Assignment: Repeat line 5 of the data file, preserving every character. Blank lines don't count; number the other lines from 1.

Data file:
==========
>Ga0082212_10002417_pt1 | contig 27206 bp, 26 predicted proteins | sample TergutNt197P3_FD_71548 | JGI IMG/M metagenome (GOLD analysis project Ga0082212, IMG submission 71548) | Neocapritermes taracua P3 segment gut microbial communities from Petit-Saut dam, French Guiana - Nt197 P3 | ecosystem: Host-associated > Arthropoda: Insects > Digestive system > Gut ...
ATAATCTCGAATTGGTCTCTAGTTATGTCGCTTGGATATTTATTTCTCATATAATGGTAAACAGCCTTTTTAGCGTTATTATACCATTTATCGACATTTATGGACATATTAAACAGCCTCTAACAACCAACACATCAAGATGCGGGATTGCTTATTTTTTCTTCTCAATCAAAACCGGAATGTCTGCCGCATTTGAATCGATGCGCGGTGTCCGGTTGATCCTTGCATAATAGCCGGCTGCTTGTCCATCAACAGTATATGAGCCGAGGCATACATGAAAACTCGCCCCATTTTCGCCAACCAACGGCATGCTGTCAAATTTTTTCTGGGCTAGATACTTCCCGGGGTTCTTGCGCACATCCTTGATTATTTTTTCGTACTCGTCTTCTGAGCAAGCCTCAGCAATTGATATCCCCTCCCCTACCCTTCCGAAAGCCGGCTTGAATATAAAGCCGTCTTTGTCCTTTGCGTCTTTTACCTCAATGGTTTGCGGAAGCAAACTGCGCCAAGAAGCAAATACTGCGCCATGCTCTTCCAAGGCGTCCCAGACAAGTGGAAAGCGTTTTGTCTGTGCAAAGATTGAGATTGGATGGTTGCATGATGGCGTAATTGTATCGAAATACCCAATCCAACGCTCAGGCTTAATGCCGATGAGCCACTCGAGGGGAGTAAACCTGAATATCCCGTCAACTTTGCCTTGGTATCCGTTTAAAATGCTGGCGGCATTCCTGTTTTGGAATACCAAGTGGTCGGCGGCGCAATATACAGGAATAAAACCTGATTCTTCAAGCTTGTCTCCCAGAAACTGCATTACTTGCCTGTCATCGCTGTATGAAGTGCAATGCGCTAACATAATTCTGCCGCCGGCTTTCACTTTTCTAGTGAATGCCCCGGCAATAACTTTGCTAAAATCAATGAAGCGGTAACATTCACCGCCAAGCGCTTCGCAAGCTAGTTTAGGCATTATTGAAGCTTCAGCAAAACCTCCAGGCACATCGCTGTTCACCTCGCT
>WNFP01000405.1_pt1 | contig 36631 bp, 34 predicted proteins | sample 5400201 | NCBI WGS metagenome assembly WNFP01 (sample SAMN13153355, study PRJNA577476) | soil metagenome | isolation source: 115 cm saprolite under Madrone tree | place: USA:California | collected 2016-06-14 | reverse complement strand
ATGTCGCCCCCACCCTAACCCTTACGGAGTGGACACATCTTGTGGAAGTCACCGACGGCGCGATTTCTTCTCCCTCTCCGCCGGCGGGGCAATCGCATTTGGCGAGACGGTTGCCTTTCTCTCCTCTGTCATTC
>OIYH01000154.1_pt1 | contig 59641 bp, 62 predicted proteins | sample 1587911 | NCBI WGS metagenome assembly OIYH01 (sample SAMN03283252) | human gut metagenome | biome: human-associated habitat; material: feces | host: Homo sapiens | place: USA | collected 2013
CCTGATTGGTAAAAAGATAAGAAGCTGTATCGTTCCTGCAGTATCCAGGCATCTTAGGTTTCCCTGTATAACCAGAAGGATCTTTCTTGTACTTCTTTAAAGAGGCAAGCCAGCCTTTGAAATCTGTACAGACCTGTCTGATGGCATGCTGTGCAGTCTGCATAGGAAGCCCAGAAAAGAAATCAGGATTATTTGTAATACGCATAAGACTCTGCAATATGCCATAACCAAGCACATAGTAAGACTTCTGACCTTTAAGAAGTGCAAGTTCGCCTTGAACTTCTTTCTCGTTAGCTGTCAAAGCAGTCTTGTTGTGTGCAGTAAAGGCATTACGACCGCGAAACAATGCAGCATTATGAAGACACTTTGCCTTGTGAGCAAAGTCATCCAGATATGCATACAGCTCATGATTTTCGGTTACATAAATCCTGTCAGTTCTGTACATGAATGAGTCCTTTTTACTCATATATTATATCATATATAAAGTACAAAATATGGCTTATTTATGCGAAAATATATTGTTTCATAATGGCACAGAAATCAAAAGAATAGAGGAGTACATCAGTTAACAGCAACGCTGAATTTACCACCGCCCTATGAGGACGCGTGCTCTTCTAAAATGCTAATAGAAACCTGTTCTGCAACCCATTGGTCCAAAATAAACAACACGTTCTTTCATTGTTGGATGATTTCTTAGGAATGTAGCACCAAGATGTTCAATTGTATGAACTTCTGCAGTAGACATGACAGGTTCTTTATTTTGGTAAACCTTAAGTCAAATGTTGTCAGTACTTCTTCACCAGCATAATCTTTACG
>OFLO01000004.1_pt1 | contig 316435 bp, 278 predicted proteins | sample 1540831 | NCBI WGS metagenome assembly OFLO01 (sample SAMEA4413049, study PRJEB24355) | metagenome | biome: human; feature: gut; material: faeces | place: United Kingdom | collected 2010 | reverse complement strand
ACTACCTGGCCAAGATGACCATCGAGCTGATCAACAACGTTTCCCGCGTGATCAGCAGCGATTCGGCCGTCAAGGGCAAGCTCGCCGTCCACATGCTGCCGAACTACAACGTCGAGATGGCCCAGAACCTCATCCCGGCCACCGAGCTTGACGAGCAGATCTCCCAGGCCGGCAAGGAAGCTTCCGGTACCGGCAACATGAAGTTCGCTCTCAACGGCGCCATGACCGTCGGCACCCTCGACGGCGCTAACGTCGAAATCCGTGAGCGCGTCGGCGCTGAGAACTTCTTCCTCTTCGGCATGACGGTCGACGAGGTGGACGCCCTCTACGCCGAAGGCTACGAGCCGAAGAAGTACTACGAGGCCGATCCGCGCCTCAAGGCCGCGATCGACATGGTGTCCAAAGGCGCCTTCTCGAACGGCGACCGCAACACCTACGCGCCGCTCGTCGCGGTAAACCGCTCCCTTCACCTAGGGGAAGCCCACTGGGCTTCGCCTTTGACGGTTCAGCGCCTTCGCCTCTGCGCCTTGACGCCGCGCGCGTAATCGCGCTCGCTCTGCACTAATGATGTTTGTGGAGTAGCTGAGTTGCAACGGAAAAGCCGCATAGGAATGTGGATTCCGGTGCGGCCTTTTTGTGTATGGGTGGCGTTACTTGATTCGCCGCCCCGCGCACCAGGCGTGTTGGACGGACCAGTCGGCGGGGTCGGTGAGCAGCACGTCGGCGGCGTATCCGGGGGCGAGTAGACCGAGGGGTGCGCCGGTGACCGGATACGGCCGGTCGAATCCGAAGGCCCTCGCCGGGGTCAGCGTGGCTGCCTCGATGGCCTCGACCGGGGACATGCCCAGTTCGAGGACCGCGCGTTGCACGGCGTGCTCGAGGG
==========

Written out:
>OIYH01000154.1_pt1 | contig 59641 bp, 62 predicted proteins | sample 1587911 | NCBI WGS metagenome assembly OIYH01 (sample SAMN03283252) | human gut metagenome | biome: human-associated habitat; material: feces | host: Homo sapiens | place: USA | collected 2013